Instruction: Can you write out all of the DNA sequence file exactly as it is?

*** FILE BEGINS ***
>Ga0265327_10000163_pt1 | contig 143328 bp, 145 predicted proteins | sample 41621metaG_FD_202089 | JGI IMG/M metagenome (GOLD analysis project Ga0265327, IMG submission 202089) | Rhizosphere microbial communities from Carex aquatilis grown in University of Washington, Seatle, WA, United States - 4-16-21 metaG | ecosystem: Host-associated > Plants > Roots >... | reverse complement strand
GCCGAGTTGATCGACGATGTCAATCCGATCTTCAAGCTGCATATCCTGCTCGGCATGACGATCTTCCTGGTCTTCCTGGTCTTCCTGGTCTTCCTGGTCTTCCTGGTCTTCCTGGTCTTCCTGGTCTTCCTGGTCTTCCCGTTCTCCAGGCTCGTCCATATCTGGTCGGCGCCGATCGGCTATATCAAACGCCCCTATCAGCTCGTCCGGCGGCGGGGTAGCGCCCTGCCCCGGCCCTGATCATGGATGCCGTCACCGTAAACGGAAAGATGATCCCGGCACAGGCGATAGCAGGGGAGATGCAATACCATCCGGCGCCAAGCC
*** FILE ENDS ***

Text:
>Ga0265327_10000163_pt1 | contig 143328 bp, 145 predicted proteins | sample 41621metaG_FD_202089 | JGI IMG/M metagenome (GOLD analysis project Ga0265327, IMG submission 202089) | Rhizosphere microbial communities from Carex aquatilis grown in University of Washington, Seatle, WA, United States - 4-16-21 metaG | ecosystem: Host-associated > Plants > Roots >... | reverse complement strand
GCCGAGTTGATCGACGATGTCAATCCGATCTTCAAGCTGCATATCCTGCTCGGCATGACGATCTTCCTGGTCTTCCTGGTCTTCCTGGTCTTCCTGGTCTTCCTGGTCTTCCTGGTCTTCCTGGTCTTCCTGGTCTTCCCGTTCTCCAGGCTCGTCCATATCTGGTCGGCGCCGATCGGCTATATCAAACGCCCCTATCAGCTCGTCCGGCGGCGGGGTAGCGCCCTGCCCCGGCCCTGATCATGGATGCCGTCACCGTAAACGGAAAGATGATCCCGGCACAGGCGATAGCAGGGGAGATGCAATACCATCCGGCGCCAAGCC